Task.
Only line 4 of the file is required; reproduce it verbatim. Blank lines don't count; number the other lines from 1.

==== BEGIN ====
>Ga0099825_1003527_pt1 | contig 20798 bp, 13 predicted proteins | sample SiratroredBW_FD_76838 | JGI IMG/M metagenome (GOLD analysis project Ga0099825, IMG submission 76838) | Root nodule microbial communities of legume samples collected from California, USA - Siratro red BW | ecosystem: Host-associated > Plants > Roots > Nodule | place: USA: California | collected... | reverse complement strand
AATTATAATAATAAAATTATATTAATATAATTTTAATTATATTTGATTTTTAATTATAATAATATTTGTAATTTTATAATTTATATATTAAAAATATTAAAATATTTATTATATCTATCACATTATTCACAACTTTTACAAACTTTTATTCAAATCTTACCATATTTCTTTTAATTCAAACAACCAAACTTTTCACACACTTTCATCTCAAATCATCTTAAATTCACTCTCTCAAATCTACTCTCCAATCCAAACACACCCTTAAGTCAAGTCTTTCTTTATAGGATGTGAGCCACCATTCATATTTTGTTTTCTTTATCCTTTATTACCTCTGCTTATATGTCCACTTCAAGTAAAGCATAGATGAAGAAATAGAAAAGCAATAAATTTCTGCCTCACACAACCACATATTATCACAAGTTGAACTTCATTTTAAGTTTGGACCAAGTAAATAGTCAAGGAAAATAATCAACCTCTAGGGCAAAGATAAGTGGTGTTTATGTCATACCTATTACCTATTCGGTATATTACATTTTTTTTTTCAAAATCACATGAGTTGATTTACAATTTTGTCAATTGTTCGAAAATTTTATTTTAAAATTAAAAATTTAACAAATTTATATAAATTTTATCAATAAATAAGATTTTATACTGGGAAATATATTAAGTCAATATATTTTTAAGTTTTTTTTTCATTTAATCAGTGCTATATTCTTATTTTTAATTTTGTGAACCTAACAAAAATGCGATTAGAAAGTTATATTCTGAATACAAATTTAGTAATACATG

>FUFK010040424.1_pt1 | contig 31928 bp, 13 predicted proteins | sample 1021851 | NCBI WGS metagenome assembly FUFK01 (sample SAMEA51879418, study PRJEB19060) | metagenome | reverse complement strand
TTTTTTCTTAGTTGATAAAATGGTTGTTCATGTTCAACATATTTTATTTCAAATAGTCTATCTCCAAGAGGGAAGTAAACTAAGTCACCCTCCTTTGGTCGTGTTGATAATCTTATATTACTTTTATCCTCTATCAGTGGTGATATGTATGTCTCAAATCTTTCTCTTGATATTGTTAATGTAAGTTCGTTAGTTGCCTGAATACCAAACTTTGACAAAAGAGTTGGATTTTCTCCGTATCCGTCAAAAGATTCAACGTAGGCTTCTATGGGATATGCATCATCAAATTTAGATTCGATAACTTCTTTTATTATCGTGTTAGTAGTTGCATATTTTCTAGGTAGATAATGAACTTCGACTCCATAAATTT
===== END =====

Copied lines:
TTTTTTCTTAGTTGATAAAATGGTTGTTCATGTTCAACATATTTTATTTCAAATAGTCTATCTCCAAGAGGGAAGTAAACTAAGTCACCCTCCTTTGGTCGTGTTGATAATCTTATATTACTTTTATCCTCTATCAGTGGTGATATGTATGTCTCAAATCTTTCTCTTGATATTGTTAATGTAAGTTCGTTAGTTGCCTGAATACCAAACTTTGACAAAAGAGTTGGATTTTCTCCGTATCCGTCAAAAGATTCAACGTAGGCTTCTATGGGATATGCATCATCAAATTTAGATTCGATAACTTCTTTTATTATCGTGTTAGTAGTTGCATATTTTCTAGGTAGATAATGAACTTCGACTCCATAAATTT